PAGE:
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Re: Opinions on packaging ATLAS (for the x86 architecture)



On Wed, Oct 7, 2009 at 4:29 PM, Bill Nottingham <notting redhat com> wrote:
> Richard W.M. Jones (rjones redhat com) said:
>> > This is going to be pretty important for scientific workloads where
>> > atlas is going to be used. I've eavesdropped on several conversations
>> > where people were talking about being able to run off-the-shelf
>> > science code virtual appliance in order to reduce the environment
>> > configuration workload for an individual researcher.
>>
>> Yup.  The really fun starts when you do live migration.  The processor
>> literally changes underneath the running programs.  If you thought you
>> had SSE3 one minute, then the next you don't, or vice versa.
>>
>> No one has to my knowledge come up with a good way to deal with this.
>> But it probably involves signalling the kernel and processes so that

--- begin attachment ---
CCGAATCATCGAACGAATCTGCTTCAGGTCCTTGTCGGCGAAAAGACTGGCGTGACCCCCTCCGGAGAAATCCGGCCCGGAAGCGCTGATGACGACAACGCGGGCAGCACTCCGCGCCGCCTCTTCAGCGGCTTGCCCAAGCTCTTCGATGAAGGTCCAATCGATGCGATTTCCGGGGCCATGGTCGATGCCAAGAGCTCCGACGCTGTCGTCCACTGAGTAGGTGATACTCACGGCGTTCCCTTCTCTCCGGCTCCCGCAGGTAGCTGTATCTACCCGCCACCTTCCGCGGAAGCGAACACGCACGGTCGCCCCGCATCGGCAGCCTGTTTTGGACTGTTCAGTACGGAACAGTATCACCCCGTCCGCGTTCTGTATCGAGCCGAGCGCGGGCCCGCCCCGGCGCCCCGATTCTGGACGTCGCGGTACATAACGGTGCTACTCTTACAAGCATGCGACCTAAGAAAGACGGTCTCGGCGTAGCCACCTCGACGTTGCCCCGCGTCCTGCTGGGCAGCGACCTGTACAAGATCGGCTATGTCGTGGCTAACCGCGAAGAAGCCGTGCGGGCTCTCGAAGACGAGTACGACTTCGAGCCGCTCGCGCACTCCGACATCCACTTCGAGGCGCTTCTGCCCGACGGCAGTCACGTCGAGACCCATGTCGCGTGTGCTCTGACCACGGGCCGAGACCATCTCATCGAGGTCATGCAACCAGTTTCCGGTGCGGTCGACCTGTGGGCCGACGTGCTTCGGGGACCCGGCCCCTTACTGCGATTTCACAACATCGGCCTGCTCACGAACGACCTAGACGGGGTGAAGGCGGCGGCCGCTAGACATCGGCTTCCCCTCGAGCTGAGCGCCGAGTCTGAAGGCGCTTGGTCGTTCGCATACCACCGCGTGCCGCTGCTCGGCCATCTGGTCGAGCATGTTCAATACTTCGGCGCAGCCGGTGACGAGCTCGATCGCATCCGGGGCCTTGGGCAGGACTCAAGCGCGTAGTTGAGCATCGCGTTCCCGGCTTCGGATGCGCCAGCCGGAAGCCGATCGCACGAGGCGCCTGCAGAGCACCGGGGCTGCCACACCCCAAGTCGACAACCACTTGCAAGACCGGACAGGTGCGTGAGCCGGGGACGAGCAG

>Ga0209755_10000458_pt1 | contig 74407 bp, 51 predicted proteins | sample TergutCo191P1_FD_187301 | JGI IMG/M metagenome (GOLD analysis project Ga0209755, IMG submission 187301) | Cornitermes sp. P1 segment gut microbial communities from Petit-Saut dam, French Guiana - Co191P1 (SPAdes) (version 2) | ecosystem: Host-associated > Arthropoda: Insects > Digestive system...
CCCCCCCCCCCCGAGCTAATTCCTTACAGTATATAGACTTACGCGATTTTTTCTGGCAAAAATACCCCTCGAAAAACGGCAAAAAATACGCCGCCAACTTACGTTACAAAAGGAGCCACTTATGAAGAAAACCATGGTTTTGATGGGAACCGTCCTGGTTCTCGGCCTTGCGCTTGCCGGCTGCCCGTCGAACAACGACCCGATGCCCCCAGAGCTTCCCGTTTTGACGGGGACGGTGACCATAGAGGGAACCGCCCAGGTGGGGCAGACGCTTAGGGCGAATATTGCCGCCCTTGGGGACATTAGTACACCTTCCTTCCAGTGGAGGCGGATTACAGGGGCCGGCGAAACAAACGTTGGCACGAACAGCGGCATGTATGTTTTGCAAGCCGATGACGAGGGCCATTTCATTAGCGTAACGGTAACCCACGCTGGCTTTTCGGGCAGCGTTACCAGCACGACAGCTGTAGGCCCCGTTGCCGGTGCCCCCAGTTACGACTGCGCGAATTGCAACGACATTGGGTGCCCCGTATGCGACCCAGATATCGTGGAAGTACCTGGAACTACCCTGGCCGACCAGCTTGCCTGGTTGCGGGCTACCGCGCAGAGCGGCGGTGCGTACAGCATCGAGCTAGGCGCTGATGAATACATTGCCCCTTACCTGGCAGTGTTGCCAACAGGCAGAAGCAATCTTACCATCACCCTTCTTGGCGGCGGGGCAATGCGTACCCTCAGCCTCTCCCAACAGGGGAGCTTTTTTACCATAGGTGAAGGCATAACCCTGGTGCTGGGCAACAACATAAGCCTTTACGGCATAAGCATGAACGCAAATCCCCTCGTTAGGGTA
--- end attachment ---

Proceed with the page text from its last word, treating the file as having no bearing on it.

>> they can redo processor detection.  You can see why that is not going
>> to be pleasant.
>
> Surely the way to do this is to know what your workload is doing,
> and not do live migration to random hardware?

In fact the proper way to do this it to have the same hardware in the
group of servers that VMs might be live migrated between so that its
not an issue. Then the only time this would then come into play is
when you are upgrading the group/cluster of machines to newer hardware
and that shouldn't be an issue as the newer hardware should have more
features in the CPU and not less. This is the way we do it in the
Enterprise hosting company that I work for which has a VM environment
over around 250 hosts runninng around 2500 VMs. We have a few
disparate clusters with different devices using different HW but in
that case we use the CPU masking features of the main proprietary
product that is in use in that particular case.

Cheers,
Peter


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